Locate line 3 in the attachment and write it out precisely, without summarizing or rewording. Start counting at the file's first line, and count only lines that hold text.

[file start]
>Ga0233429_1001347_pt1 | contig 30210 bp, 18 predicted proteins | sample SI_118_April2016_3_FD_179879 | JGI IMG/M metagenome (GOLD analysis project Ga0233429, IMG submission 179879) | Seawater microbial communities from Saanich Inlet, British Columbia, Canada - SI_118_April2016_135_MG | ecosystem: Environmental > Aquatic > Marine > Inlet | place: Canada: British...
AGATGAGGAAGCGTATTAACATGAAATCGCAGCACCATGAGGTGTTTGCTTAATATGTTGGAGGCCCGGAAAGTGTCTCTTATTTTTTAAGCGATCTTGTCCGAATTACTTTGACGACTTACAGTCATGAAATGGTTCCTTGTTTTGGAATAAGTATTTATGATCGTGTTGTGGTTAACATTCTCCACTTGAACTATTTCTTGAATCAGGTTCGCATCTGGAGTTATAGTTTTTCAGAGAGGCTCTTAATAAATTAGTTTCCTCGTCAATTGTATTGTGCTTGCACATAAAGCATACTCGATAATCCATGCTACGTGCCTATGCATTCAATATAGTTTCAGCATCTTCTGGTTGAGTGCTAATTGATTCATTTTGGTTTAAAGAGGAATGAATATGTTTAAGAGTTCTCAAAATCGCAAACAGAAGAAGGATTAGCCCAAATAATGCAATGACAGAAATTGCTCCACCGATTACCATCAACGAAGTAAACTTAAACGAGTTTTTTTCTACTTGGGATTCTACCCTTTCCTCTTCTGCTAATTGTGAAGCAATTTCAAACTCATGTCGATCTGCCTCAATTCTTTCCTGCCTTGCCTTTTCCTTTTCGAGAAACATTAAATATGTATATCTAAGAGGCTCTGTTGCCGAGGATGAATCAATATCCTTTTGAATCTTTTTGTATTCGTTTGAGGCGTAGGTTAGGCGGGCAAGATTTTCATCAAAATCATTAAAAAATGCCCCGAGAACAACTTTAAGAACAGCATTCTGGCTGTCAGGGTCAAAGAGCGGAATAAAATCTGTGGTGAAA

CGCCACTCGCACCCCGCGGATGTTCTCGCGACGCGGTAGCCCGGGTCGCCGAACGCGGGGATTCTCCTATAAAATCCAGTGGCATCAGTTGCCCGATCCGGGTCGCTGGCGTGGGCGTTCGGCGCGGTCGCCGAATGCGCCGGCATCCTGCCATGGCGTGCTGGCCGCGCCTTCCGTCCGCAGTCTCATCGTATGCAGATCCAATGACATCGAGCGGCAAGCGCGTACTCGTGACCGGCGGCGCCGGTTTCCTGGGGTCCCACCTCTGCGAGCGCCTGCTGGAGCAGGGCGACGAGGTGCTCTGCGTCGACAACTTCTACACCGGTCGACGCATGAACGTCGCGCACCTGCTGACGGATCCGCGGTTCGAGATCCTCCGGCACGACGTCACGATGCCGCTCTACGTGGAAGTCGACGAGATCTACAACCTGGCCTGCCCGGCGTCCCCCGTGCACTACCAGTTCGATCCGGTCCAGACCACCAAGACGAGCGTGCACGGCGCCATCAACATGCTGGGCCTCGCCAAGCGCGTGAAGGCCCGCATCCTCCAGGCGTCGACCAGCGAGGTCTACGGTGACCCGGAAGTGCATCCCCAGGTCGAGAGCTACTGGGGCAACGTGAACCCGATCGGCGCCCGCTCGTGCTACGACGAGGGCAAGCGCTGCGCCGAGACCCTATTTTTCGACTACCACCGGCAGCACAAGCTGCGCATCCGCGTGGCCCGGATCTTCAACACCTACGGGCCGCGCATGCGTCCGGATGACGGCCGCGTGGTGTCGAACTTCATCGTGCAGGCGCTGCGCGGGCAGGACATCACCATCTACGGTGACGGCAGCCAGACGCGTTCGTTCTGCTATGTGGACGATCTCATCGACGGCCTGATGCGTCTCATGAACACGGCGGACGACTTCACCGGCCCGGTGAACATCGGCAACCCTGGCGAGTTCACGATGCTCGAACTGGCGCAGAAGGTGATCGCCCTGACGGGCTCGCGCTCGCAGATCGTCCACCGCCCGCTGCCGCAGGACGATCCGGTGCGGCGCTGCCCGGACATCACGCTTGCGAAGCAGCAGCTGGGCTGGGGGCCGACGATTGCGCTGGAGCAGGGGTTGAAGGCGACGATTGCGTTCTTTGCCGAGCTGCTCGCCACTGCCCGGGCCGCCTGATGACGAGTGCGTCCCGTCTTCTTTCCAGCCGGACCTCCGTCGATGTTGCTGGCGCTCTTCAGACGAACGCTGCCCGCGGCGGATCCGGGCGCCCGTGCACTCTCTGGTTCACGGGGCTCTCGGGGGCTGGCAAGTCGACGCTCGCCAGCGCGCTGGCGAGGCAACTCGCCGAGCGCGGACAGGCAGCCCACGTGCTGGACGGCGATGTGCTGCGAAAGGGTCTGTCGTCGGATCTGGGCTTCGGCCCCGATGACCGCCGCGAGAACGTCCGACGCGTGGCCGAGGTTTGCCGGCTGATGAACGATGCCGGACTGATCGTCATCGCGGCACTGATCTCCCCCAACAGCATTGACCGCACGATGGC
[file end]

CGCCACTCGCACCCCGCGGATGTTCTCGCGACGCGGTAGCCCGGGTCGCCGAACGCGGGGATTCTCCTATAAAATCCAGTGGCATCAGTTGCCCGATCCGGGTCGCTGGCGTGGGCGTTCGGCGCGGTCGCCGAATGCGCCGGCATCCTGCCATGGCGTGCTGGCCGCGCCTTCCGTCCGCAGTCTCATCGTATGCAGATCCAATGACATCGAGCGGCAAGCGCGTACTCGTGACCGGCGGCGCCGGTTTCCTGGGGTCCCACCTCTGCGAGCGCCTGCTGGAGCAGGGCGACGAGGTGCTCTGCGTCGACAACTTCTACACCGGTCGACGCATGAACGTCGCGCACCTGCTGACGGATCCGCGGTTCGAGATCCTCCGGCACGACGTCACGATGCCGCTCTACGTGGAAGTCGACGAGATCTACAACCTGGCCTGCCCGGCGTCCCCCGTGCACTACCAGTTCGATCCGGTCCAGACCACCAAGACGAGCGTGCACGGCGCCATCAACATGCTGGGCCTCGCCAAGCGCGTGAAGGCCCGCATCCTCCAGGCGTCGACCAGCGAGGTCTACGGTGACCCGGAAGTGCATCCCCAGGTCGAGAGCTACTGGGGCAACGTGAACCCGATCGGCGCCCGCTCGTGCTACGACGAGGGCAAGCGCTGCGCCGAGACCCTATTTTTCGACTACCACCGGCAGCACAAGCTGCGCATCCGCGTGGCCCGGATCTTCAACACCTACGGGCCGCGCATGCGTCCGGATGACGGCCGCGTGGTGTCGAACTTCATCGTGCAGGCGCTGCGCGGGCAGGACATCACCATCTACGGTGACGGCAGCCAGACGCGTTCGTTCTGCTATGTGGACGATCTCATCGACGGCCTGATGCGTCTCATGAACACGGCGGACGACTTCACCGGCCCGGTGAACATCGGCAACCCTGGCGAGTTCACGATGCTCGAACTGGCGCAGAAGGTGATCGCCCTGACGGGCTCGCGCTCGCAGATCGTCCACCGCCCGCTGCCGCAGGACGATCCGGTGCGGCGCTGCCCGGACATCACGCTTGCGAAGCAGCAGCTGGGCTGGGGGCCGACGATTGCGCTGGAGCAGGGGTTGAAGGCGACGATTGCGTTCTTTGCCGAGCTGCTCGCCACTGCCCGGGCCGCCTGATGACGAGTGCGTCCCGTCTTCTTTCCAGCCGGACCTCCGTCGATGTTGCTGGCGCTCTTCAGACGAACGCTGCCCGCGGCGGATCCGGGCGCCCGTGCACTCTCTGGTTCACGGGGCTCTCGGGGGCTGGCAAGTCGACGCTCGCCAGCGCGCTGGCGAGGCAACTCGCCGAGCGCGGACAGGCAGCCCACGTGCTGGACGGCGATGTGCTGCGAAAGGGTCTGTCGTCGGATCTGGGCTTCGGCCCCGATGACCGCCGCGAGAACGTCCGACGCGTGGCCGAGGTTTGCCGGCTGATGAACGATGCCGGACTGATCGTCATCGCGGCACTGATCTCCCCCAACAGCATTGACCGCACGATGGC